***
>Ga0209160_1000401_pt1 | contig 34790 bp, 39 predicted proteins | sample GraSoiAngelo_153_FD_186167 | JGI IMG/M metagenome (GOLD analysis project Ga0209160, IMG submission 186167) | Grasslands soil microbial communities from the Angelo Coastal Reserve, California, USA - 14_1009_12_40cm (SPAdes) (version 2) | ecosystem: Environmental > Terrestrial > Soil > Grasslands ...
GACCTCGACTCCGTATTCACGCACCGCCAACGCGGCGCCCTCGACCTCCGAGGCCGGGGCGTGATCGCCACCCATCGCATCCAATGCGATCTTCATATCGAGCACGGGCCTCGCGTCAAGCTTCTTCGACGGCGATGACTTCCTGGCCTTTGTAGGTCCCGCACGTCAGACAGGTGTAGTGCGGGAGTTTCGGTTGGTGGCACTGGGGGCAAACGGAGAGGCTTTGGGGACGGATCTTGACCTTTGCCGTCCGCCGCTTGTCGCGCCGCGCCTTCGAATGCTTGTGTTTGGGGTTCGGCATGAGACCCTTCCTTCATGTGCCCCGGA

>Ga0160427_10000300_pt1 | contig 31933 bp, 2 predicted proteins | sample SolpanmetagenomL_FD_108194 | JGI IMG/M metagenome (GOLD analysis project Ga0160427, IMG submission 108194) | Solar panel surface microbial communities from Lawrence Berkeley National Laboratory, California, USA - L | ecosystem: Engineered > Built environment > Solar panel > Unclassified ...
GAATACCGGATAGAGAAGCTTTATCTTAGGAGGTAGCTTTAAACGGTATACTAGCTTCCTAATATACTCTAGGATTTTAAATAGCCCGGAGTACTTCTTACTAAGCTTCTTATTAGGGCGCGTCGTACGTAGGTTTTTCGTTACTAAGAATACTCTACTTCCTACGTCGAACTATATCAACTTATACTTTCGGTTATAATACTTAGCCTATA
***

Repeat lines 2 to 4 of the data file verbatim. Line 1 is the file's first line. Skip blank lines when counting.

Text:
GACCTCGACTCCGTATTCACGCACCGCCAACGCGGCGCCCTCGACCTCCGAGGCCGGGGCGTGATCGCCACCCATCGCATCCAATGCGATCTTCATATCGAGCACGGGCCTCGCGTCAAGCTTCTTCGACGGCGATGACTTCCTGGCCTTTGTAGGTCCCGCACGTCAGACAGGTGTAGTGCGGGAGTTTCGGTTGGTGGCACTGGGGGCAAACGGAGAGGCTTTGGGGACGGATCTTGACCTTTGCCGTCCGCCGCTTGTCGCGCCGCGCCTTCGAATGCTTGTGTTTGGGGTTCGGCATGAGACCCTTCCTTCATGTGCCCCGGA

>Ga0160427_10000300_pt1 | contig 31933 bp, 2 predicted proteins | sample SolpanmetagenomL_FD_108194 | JGI IMG/M metagenome (GOLD analysis project Ga0160427, IMG submission 108194) | Solar panel surface microbial communities from Lawrence Berkeley National Laboratory, California, USA - L | ecosystem: Engineered > Built environment > Solar panel > Unclassified ...
GAATACCGGATAGAGAAGCTTTATCTTAGGAGGTAGCTTTAAACGGTATACTAGCTTCCTAATATACTCTAGGATTTTAAATAGCCCGGAGTACTTCTTACTAAGCTTCTTATTAGGGCGCGTCGTACGTAGGTTTTTCGTTACTAAGAATACTCTACTTCCTACGTCGAACTATATCAACTTATACTTTCGGTTATAATACTTAGCCTATA